#1
From my understanding, If you're playing, in example, in the key of G, then you can play the G mixolydian mode and still be in the key of G (If I am correct). But the G mixolydian has an F instead of an F# so wouldn't that place the whole mode out of the key of G?

Example in easiest terms possible please

thanks
#2
mixolydian is the 5th mode and the 5th of G major is C, so you play the notes of C major which has a F instead of an F#
#3
No, you will have only played one note that's out of key but that doesn't mean it's wrong.

What sounds dissonant ("bad") more often depends on the chord/notes that you're playing over so if you're playing over a G5 then it'll sound fine but if you're playing over something like a Gmaj7 then it'll sound a bit off.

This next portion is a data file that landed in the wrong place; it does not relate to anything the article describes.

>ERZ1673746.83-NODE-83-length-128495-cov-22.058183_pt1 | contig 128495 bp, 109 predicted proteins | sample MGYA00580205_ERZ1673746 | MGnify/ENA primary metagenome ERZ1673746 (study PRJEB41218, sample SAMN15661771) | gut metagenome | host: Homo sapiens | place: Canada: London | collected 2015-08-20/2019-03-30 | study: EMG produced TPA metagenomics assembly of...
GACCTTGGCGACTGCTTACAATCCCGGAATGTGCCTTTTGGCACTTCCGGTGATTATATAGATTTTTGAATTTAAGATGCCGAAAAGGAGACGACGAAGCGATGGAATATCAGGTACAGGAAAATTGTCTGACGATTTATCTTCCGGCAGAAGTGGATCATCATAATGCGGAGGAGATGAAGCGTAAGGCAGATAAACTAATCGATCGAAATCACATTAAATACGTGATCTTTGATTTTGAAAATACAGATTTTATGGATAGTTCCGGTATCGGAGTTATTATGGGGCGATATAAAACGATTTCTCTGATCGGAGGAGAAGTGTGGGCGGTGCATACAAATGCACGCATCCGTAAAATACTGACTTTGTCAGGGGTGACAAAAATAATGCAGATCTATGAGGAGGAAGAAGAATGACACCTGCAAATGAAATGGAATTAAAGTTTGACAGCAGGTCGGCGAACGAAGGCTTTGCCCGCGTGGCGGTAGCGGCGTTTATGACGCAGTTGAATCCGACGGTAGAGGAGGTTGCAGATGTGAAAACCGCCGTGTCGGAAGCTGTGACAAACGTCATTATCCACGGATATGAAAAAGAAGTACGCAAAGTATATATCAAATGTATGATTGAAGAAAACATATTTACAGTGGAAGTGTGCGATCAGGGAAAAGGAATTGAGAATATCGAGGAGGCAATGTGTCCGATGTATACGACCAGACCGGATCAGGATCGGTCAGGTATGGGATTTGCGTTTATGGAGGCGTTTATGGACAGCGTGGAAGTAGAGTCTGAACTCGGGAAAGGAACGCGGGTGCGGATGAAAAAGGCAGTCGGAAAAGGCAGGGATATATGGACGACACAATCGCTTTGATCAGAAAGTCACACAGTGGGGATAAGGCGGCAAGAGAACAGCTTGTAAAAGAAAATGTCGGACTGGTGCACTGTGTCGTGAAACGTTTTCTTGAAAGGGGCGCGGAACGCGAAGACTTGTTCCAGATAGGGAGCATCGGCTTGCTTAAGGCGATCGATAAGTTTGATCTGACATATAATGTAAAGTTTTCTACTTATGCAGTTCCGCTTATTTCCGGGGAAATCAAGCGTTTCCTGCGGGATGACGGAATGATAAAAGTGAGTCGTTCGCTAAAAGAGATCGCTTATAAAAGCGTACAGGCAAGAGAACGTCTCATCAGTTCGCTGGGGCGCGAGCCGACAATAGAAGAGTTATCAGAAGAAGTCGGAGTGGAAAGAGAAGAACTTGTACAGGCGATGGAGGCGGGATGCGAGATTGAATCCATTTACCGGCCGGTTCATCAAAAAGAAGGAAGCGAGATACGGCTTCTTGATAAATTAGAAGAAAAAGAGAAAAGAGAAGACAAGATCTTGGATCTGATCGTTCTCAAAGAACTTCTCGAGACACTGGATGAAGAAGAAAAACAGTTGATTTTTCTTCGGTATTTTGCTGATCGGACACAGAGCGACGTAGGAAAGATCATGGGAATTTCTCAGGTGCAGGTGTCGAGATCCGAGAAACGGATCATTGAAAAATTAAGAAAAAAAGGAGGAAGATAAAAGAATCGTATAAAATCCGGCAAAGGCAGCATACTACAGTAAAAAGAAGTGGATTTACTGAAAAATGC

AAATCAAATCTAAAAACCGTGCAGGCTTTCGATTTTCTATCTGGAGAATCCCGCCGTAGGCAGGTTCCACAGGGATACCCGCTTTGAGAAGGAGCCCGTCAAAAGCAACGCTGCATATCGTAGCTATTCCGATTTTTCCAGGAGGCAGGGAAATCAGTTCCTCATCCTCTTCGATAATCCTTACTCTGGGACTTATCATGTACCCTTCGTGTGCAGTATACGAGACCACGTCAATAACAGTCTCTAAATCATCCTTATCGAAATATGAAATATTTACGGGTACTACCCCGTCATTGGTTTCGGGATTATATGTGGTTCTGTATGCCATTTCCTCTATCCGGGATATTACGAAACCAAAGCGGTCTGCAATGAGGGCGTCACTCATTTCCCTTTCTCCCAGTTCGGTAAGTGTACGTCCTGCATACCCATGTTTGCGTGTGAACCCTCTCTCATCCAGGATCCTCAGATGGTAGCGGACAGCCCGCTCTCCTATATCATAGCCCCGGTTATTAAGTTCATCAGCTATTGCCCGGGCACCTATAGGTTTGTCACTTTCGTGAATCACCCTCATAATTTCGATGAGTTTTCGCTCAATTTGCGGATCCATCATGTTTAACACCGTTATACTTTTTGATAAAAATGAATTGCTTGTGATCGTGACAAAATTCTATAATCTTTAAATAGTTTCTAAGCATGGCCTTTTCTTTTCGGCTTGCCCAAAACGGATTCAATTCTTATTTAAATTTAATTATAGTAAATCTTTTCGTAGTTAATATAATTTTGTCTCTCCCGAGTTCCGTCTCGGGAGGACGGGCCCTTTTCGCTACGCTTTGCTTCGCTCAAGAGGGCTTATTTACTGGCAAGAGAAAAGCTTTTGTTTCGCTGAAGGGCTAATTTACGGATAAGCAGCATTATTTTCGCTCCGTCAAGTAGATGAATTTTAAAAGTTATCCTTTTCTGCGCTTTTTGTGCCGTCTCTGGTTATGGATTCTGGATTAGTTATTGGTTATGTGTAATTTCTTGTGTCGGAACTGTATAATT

Ultimately the notes that you play in theory don't matter because music theory isn't really a set of rules: it's guidelines for what should sound ok and a set of rules for describing what you play after the fact.
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#4
When you say "key of G", you are referring to G major, with an F#. Playing in a different mode, like Mixolydian, it is no longer G Major; it is G Mixolydian, with an F natural. It still has G as the root, it's just not a "G major".
#5
No, you will have only played one note that's out of key but that doesn't mean it's wrong.


Correct. This was one of my misconceptions when I was first learning modes. I thought that a D Dorian scale (DEFGABC) was in C major and thus could only be used a substitute for C major. Dont think of it as being in C major, think of it as being in D minor. Same applies to the G mixolydian scale.